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Friday, November 25, 2016

ACCC means business when it comes to cartels (but your trade mark might not)

By Natasha Dixon, Lawyer

The Federal Court has held that the registration of a trade mark in Australia, and the enforcement of rights pursuant to that registration, is not necessarily sufficient to establish that the owner of that trade mark is carrying on business in Australia for the purposes of applying Australia's competition laws.

Allegations were brought by the ACCC against Italian-based company Prysmian and French-based company Nexans SA, claiming that the companies were engaged in price fixing and market sharing agreements. As part of its argument, the ACCC was required to establish that the two international entities were carrying on business in Australia.

On this point, the ACCC contended that as Nexans SA had:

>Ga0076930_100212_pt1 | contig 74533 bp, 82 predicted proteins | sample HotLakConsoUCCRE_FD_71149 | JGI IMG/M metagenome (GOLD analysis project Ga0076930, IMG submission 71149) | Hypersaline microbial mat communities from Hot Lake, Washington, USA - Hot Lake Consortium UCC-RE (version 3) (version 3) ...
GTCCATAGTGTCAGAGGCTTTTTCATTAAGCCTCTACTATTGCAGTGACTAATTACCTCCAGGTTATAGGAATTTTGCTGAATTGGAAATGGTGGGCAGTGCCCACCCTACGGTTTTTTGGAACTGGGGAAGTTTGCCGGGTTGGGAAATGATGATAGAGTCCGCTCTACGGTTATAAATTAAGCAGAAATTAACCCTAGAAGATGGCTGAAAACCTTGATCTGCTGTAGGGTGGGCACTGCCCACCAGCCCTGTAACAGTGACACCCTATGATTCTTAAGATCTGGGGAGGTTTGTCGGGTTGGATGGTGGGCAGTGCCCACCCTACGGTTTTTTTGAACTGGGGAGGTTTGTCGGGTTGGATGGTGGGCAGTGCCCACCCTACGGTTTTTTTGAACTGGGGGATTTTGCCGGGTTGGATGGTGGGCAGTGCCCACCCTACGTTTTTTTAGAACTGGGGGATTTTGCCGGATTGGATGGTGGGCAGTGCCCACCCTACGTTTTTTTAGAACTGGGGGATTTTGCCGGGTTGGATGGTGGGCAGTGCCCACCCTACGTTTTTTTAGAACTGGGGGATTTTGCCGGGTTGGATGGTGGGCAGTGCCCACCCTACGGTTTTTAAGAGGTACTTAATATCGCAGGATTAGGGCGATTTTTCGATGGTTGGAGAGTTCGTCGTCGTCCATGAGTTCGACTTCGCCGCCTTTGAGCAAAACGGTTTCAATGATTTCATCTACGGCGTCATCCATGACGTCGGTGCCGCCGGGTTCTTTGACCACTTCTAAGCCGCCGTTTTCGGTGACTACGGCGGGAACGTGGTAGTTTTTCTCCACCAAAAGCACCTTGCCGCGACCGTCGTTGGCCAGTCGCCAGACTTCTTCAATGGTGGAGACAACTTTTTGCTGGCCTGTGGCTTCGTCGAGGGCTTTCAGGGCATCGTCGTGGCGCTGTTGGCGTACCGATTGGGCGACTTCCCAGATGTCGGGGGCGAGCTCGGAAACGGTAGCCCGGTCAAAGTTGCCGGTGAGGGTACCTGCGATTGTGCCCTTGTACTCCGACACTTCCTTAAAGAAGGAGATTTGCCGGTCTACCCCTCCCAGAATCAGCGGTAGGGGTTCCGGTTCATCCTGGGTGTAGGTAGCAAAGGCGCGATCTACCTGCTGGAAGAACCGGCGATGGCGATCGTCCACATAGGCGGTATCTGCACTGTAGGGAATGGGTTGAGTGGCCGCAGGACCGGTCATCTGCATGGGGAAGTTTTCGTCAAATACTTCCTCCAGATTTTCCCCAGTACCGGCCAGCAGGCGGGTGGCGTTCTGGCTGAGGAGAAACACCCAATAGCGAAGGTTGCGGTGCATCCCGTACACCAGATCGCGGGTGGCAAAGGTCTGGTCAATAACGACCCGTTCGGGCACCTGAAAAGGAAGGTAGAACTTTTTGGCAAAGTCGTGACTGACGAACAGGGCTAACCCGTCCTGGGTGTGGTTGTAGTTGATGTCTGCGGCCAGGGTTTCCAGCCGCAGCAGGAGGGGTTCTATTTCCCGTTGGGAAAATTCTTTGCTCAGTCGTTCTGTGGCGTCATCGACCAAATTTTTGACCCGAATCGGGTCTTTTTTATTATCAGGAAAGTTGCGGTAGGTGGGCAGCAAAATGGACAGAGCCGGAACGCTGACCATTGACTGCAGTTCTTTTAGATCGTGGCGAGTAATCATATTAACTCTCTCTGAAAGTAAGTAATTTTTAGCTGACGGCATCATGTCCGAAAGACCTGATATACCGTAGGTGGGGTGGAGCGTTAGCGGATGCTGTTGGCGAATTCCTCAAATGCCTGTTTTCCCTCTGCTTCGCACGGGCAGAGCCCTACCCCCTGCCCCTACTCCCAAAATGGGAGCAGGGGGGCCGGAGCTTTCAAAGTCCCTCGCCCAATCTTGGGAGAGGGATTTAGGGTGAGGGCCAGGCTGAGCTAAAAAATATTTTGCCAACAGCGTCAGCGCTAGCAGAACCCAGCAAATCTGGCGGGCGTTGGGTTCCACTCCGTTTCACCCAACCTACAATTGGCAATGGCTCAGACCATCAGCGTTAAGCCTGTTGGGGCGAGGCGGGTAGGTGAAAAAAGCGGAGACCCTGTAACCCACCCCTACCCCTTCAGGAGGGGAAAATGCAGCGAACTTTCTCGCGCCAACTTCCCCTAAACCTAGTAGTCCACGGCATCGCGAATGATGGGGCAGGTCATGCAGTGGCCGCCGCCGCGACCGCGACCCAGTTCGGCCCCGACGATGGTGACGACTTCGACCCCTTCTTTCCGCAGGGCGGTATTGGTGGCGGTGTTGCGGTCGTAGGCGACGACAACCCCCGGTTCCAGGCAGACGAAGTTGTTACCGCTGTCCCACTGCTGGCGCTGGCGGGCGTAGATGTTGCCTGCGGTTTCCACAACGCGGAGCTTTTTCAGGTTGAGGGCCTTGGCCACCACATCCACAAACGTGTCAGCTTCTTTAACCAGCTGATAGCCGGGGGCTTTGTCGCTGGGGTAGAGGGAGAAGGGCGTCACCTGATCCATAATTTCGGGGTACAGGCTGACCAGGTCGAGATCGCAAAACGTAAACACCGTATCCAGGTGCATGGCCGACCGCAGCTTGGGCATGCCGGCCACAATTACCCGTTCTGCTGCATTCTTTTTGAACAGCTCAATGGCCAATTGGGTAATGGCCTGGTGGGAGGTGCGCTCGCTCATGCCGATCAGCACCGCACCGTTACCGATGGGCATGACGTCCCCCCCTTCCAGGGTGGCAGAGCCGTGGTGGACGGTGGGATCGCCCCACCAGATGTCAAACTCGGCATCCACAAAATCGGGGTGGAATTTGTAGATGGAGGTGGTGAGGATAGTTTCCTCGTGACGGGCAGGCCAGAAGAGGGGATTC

• registered the trade mark 'NEXANS' in Australia;
  • licensed that trade mark to a member of the company group (Nexans Australia); and 
  • commenced Federal Court proceedings in respect of its trade mark, 

it could be said to be carrying on business in Australia.

The court did not agree with this submission, finding that while the registration of trade marks in Australia by an overseas company could be an indication that the company is carrying on business in Australia, this is only the beginning of the inquiry. The fact that there was a licence to Nexans Australia for use of the trade mark, and that Nexans SA took action in the Federal Court to protect its rights as a registered trade mark owner, did not by itself indicate that it was carrying on business in Australia.

Despite this finding, the court went on to conclude that Nexans SA was carrying on business in Australia on the basis that it was providing services to its subsidiary in Australia, including engineering work, technical assistance, patent protection, procurement negotiations and use of shared expert services.

It was ultimately held that Nexans SA had not engaged in price fixing, however Prysmian had. For further analysis of the competition law issues raised in this decision, see our Focus article, written by the Allens Competition Law team.

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